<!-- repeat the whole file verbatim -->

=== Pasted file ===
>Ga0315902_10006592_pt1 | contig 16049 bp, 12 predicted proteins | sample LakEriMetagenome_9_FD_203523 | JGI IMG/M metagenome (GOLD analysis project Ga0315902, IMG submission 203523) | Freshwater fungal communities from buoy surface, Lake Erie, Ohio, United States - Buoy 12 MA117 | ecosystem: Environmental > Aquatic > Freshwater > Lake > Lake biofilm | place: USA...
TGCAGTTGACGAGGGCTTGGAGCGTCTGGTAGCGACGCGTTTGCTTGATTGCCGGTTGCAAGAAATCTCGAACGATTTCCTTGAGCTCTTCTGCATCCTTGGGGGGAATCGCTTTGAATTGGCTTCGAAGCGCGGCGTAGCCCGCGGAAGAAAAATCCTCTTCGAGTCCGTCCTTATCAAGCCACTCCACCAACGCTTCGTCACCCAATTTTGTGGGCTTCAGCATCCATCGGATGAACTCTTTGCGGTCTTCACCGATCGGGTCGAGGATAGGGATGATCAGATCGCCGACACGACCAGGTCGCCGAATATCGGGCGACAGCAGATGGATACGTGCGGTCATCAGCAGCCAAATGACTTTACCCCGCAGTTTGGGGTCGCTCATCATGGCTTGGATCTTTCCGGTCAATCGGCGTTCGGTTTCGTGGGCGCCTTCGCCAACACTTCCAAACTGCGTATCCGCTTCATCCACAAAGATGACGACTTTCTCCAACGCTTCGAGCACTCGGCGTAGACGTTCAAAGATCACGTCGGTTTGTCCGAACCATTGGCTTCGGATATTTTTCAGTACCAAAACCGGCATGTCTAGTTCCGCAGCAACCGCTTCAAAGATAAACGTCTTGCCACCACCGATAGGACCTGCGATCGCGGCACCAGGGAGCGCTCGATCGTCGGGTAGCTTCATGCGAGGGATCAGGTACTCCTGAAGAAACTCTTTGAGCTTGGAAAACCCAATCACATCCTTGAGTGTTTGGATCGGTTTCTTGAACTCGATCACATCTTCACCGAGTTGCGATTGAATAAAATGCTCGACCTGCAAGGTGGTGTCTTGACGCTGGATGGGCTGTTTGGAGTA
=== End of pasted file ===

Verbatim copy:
>Ga0315902_10006592_pt1 | contig 16049 bp, 12 predicted proteins | sample LakEriMetagenome_9_FD_203523 | JGI IMG/M metagenome (GOLD analysis project Ga0315902, IMG submission 203523) | Freshwater fungal communities from buoy surface, Lake Erie, Ohio, United States - Buoy 12 MA117 | ecosystem: Environmental > Aquatic > Freshwater > Lake > Lake biofilm | place: USA...
TGCAGTTGACGAGGGCTTGGAGCGTCTGGTAGCGACGCGTTTGCTTGATTGCCGGTTGCAAGAAATCTCGAACGATTTCCTTGAGCTCTTCTGCATCCTTGGGGGGAATCGCTTTGAATTGGCTTCGAAGCGCGGCGTAGCCCGCGGAAGAAAAATCCTCTTCGAGTCCGTCCTTATCAAGCCACTCCACCAACGCTTCGTCACCCAATTTTGTGGGCTTCAGCATCCATCGGATGAACTCTTTGCGGTCTTCACCGATCGGGTCGAGGATAGGGATGATCAGATCGCCGACACGACCAGGTCGCCGAATATCGGGCGACAGCAGATGGATACGTGCGGTCATCAGCAGCCAAATGACTTTACCCCGCAGTTTGGGGTCGCTCATCATGGCTTGGATCTTTCCGGTCAATCGGCGTTCGGTTTCGTGGGCGCCTTCGCCAACACTTCCAAACTGCGTATCCGCTTCATCCACAAAGATGACGACTTTCTCCAACGCTTCGAGCACTCGGCGTAGACGTTCAAAGATCACGTCGGTTTGTCCGAACCATTGGCTTCGGATATTTTTCAGTACCAAAACCGGCATGTCTAGTTCCGCAGCAACCGCTTCAAAGATAAACGTCTTGCCACCACCGATAGGACCTGCGATCGCGGCACCAGGGAGCGCTCGATCGTCGGGTAGCTTCATGCGAGGGATCAGGTACTCCTGAAGAAACTCTTTGAGCTTGGAAAACCCAATCACATCCTTGAGTGTTTGGATCGGTTTCTTGAACTCGATCACATCTTCACCGAGTTGCGATTGAATAAAATGCTCGACCTGCAAGGTGGTGTCTTGACGCTGGATGGGCTGTTTGGAGTA